Nationwide Effort To Track And Count Wild Deer

There is currently no national coordination in the collection of deer data

Herds of stray deer feasting on grass intended for dairy and beef cattle are a common sight nationwide and infuriating for farmers who depend on pasture for profitable production.

Just how important the grass is for farmers is summed up by a Teagasc estimate that if grass utilised by livestock were to be increased by one tonne of dry matter (equal to about six tonnes of growing grass) per hectare per year, the benefit to dairy farmers would be €181/ha, and €105/ha to drystock farmers.

The new bovine TB eradication strategy includes a provision for landowners to cull deer, or have hunters carry it out in the open season, subject to National Parks and Wildlife Service regulations. In the closed season, they may apply for a section 42 licence to cull deer, if there is evidence of crop damage, such as grass poaching.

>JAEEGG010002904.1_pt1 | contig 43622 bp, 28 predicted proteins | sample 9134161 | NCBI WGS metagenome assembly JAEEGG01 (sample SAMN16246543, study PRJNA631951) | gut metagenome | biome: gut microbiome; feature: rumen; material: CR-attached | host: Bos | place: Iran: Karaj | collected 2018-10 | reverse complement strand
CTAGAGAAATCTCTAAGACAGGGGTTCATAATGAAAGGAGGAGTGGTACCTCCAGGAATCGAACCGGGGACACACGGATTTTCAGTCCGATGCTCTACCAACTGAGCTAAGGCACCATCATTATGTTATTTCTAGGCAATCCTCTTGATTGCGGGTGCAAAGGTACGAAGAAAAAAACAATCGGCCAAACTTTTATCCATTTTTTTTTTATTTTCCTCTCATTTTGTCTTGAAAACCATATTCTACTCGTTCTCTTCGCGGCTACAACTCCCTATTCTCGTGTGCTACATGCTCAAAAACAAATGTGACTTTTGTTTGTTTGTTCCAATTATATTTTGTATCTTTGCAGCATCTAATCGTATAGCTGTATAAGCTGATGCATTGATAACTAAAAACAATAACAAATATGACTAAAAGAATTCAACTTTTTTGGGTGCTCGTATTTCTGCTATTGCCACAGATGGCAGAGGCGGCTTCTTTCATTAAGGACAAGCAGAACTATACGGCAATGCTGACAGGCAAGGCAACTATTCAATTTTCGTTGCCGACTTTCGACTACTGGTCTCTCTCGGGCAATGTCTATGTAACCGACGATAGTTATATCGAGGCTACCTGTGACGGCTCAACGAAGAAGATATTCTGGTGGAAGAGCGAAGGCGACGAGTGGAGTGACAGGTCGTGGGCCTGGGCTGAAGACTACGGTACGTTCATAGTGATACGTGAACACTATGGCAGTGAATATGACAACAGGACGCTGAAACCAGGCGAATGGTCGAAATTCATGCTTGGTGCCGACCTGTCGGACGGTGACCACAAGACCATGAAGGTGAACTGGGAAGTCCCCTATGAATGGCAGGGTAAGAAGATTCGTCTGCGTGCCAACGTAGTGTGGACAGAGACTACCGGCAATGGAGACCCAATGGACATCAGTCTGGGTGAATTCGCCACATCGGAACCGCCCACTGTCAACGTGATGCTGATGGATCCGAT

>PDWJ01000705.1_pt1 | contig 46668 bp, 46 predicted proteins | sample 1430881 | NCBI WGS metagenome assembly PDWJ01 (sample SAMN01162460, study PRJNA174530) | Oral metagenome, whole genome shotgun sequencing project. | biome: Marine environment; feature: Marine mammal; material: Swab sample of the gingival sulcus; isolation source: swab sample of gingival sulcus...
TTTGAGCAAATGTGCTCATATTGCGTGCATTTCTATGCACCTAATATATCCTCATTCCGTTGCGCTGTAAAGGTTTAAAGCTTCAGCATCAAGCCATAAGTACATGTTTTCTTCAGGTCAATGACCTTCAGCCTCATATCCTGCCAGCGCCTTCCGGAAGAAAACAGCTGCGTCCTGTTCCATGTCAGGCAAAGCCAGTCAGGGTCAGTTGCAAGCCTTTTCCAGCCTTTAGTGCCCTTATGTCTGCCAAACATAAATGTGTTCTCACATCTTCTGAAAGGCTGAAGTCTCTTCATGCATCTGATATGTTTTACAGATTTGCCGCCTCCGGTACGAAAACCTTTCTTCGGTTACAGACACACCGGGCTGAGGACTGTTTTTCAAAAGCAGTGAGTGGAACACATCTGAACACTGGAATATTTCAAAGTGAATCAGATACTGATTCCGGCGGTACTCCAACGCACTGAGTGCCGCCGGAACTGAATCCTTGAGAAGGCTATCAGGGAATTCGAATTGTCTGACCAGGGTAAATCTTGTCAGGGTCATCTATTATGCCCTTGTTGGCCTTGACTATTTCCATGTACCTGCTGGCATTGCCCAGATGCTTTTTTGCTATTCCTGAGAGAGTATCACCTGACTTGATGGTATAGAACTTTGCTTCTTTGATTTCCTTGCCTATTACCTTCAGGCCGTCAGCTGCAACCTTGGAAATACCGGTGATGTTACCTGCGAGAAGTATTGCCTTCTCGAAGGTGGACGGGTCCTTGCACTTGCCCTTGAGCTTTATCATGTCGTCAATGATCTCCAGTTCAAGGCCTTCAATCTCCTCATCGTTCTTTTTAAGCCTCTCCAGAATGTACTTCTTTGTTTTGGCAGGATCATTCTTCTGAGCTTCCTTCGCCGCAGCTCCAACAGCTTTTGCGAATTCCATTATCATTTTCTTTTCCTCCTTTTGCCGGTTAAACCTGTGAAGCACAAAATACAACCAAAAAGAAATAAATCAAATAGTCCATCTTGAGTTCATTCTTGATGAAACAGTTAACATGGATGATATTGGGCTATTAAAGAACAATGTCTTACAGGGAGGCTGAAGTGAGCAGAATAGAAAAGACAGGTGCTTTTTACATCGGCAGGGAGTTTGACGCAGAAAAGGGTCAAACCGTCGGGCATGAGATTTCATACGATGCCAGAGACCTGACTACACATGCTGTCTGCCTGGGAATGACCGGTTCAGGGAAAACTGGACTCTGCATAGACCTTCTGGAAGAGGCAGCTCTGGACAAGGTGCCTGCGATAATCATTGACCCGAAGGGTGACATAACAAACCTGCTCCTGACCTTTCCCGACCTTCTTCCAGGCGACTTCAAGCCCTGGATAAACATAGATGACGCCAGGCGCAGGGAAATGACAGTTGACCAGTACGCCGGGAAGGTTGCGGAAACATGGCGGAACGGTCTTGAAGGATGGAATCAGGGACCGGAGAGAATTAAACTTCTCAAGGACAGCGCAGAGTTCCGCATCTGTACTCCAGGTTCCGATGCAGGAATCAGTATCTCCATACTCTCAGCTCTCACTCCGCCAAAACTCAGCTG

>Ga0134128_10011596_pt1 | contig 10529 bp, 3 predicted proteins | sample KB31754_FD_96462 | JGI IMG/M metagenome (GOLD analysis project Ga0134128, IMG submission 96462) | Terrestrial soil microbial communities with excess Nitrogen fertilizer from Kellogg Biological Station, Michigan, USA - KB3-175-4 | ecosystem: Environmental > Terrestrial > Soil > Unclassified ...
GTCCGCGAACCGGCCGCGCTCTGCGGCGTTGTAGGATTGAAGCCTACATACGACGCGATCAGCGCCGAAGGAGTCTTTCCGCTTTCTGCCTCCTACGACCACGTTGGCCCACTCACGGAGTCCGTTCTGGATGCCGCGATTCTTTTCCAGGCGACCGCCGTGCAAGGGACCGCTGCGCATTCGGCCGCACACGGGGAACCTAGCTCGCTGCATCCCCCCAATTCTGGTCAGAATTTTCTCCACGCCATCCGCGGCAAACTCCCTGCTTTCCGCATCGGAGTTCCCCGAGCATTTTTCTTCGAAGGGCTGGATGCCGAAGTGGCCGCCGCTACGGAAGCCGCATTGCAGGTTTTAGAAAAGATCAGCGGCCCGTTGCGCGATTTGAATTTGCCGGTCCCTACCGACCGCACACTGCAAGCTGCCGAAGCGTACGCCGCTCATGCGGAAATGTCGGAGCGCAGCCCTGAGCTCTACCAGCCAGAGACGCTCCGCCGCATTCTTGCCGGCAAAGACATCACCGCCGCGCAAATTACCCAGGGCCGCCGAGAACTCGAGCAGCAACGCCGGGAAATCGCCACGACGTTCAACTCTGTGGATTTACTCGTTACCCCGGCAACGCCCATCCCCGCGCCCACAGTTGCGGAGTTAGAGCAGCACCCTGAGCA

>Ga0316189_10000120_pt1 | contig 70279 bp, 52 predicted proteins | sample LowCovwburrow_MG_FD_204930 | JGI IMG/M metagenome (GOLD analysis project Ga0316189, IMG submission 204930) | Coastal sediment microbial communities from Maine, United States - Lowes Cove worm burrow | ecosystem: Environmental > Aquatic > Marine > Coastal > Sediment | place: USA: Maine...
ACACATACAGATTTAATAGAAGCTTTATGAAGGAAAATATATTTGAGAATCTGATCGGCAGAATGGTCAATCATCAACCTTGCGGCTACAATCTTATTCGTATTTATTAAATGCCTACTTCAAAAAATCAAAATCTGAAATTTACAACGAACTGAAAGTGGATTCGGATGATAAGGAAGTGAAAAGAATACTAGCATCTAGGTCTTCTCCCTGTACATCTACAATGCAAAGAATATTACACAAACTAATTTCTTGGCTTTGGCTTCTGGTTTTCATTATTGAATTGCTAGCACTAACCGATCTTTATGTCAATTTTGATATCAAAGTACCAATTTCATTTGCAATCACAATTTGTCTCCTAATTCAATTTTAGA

First results from Smartdeer Ireland are expected to be delivered by the end of 2021. File Pic. Don MacMonagle

Trespassing deer also bring fears for farmers that they carry TB which will spread to cattle, potentially destroying herds. The up-to-date distribution or population density of the four species of deer found in Ireland is not known.

There is no national coordination in the collection of deer data. So complaints by the public about stray deer cannot be easily authenticated by government authorities.

Smartdeer Ireland is the first nationally coordinated initiative in Ireland to collect deer data, using smartphone apps and digital deer mapping surveys. It could open the way for evidence-based deer management.

It is led by Simone Ciuti, UCD assistant professor of Wildlife Biology, and is funded by the Department of Agriculture, Food and the Marine. Smartdeer utilises smartphone applications and digital deer mapping surveys to allow national deer monitoring in real-time. The team aims to conduct a baseline survey which will then be repeated annually. 

First results are expected to be delivered by the end of 2021, and a national workshop involving all stakeholders is scheduled before the end of the year.

(Source – Irish Examiner – Farming – Stephen Cadogan – 06/09/2021)

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Rural Enterprise Skillnet

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